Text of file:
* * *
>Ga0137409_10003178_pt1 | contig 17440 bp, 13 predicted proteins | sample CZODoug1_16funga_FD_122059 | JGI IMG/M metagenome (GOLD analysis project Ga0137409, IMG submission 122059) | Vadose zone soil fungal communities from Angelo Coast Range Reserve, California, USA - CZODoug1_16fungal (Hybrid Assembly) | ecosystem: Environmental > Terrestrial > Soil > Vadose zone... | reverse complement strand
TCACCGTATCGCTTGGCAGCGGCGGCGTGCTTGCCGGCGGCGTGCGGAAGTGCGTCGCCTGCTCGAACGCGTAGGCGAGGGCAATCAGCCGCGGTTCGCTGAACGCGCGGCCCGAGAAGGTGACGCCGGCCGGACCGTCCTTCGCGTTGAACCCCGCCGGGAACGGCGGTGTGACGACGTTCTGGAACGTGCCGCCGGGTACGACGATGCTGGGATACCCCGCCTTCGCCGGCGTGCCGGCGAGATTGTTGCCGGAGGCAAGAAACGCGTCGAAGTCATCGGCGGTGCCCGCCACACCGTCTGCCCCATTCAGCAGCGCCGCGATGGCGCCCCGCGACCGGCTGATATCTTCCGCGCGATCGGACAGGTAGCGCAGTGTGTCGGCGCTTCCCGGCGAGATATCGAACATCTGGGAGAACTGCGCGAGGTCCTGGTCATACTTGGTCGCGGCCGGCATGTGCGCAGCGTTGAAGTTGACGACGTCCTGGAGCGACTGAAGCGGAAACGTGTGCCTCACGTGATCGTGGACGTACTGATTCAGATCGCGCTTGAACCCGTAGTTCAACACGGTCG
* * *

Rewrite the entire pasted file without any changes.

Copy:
>Ga0137409_10003178_pt1 | contig 17440 bp, 13 predicted proteins | sample CZODoug1_16funga_FD_122059 | JGI IMG/M metagenome (GOLD analysis project Ga0137409, IMG submission 122059) | Vadose zone soil fungal communities from Angelo Coast Range Reserve, California, USA - CZODoug1_16fungal (Hybrid Assembly) | ecosystem: Environmental > Terrestrial > Soil > Vadose zone... | reverse complement strand
TCACCGTATCGCTTGGCAGCGGCGGCGTGCTTGCCGGCGGCGTGCGGAAGTGCGTCGCCTGCTCGAACGCGTAGGCGAGGGCAATCAGCCGCGGTTCGCTGAACGCGCGGCCCGAGAAGGTGACGCCGGCCGGACCGTCCTTCGCGTTGAACCCCGCCGGGAACGGCGGTGTGACGACGTTCTGGAACGTGCCGCCGGGTACGACGATGCTGGGATACCCCGCCTTCGCCGGCGTGCCGGCGAGATTGTTGCCGGAGGCAAGAAACGCGTCGAAGTCATCGGCGGTGCCCGCCACACCGTCTGCCCCATTCAGCAGCGCCGCGATGGCGCCCCGCGACCGGCTGATATCTTCCGCGCGATCGGACAGGTAGCGCAGTGTGTCGGCGCTTCCCGGCGAGATATCGAACATCTGGGAGAACTGCGCGAGGTCCTGGTCATACTTGGTCGCGGCCGGCATGTGCGCAGCGTTGAAGTTGACGACGTCCTGGAGCGACTGAAGCGGAAACGTGTGCCTCACGTGATCGTGGACGTACTGATTCAGATCGCGCTTGAACCCGTAGTTCAACACGGTCG